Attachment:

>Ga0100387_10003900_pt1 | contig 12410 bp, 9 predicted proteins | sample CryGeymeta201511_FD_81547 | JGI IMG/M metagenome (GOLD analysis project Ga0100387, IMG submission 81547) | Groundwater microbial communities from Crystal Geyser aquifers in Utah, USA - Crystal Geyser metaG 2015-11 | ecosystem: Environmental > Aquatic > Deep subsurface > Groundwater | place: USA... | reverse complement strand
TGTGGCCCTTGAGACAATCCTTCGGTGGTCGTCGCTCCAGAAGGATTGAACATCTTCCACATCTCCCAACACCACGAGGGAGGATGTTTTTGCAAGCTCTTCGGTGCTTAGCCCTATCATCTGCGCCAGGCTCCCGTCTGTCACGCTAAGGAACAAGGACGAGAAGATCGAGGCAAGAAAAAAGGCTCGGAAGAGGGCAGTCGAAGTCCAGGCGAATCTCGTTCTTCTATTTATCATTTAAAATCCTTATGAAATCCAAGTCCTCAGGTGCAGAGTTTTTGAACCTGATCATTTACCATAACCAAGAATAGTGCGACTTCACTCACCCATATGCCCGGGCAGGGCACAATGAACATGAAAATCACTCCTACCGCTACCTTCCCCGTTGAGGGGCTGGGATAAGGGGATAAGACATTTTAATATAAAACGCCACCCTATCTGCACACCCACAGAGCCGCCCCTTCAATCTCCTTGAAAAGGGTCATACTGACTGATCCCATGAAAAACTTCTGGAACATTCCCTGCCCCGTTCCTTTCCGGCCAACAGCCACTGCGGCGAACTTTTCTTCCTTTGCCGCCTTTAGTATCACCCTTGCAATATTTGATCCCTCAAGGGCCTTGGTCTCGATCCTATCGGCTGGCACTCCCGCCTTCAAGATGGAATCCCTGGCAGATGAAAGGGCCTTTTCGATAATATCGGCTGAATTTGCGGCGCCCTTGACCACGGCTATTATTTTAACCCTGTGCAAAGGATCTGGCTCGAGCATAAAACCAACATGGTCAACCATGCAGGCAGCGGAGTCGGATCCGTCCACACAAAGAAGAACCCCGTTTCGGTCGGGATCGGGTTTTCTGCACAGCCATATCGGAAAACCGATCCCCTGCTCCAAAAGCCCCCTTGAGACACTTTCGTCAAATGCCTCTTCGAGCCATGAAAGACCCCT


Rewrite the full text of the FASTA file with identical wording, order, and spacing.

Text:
>Ga0100387_10003900_pt1 | contig 12410 bp, 9 predicted proteins | sample CryGeymeta201511_FD_81547 | JGI IMG/M metagenome (GOLD analysis project Ga0100387, IMG submission 81547) | Groundwater microbial communities from Crystal Geyser aquifers in Utah, USA - Crystal Geyser metaG 2015-11 | ecosystem: Environmental > Aquatic > Deep subsurface > Groundwater | place: USA... | reverse complement strand
TGTGGCCCTTGAGACAATCCTTCGGTGGTCGTCGCTCCAGAAGGATTGAACATCTTCCACATCTCCCAACACCACGAGGGAGGATGTTTTTGCAAGCTCTTCGGTGCTTAGCCCTATCATCTGCGCCAGGCTCCCGTCTGTCACGCTAAGGAACAAGGACGAGAAGATCGAGGCAAGAAAAAAGGCTCGGAAGAGGGCAGTCGAAGTCCAGGCGAATCTCGTTCTTCTATTTATCATTTAAAATCCTTATGAAATCCAAGTCCTCAGGTGCAGAGTTTTTGAACCTGATCATTTACCATAACCAAGAATAGTGCGACTTCACTCACCCATATGCCCGGGCAGGGCACAATGAACATGAAAATCACTCCTACCGCTACCTTCCCCGTTGAGGGGCTGGGATAAGGGGATAAGACATTTTAATATAAAACGCCACCCTATCTGCACACCCACAGAGCCGCCCCTTCAATCTCCTTGAAAAGGGTCATACTGACTGATCCCATGAAAAACTTCTGGAACATTCCCTGCCCCGTTCCTTTCCGGCCAACAGCCACTGCGGCGAACTTTTCTTCCTTTGCCGCCTTTAGTATCACCCTTGCAATATTTGATCCCTCAAGGGCCTTGGTCTCGATCCTATCGGCTGGCACTCCCGCCTTCAAGATGGAATCCCTGGCAGATGAAAGGGCCTTTTCGATAATATCGGCTGAATTTGCGGCGCCCTTGACCACGGCTATTATTTTAACCCTGTGCAAAGGATCTGGCTCGAGCATAAAACCAACATGGTCAACCATGCAGGCAGCGGAGTCGGATCCGTCCACACAAAGAAGAACCCCGTTTCGGTCGGGATCGGGTTTTCTGCACAGCCATATCGGAAAACCGATCCCCTGCTCCAAAAGCCCCCTTGAGACACTTTCGTCAAATGCCTCTTCGAGCCATGAAAGACCCCT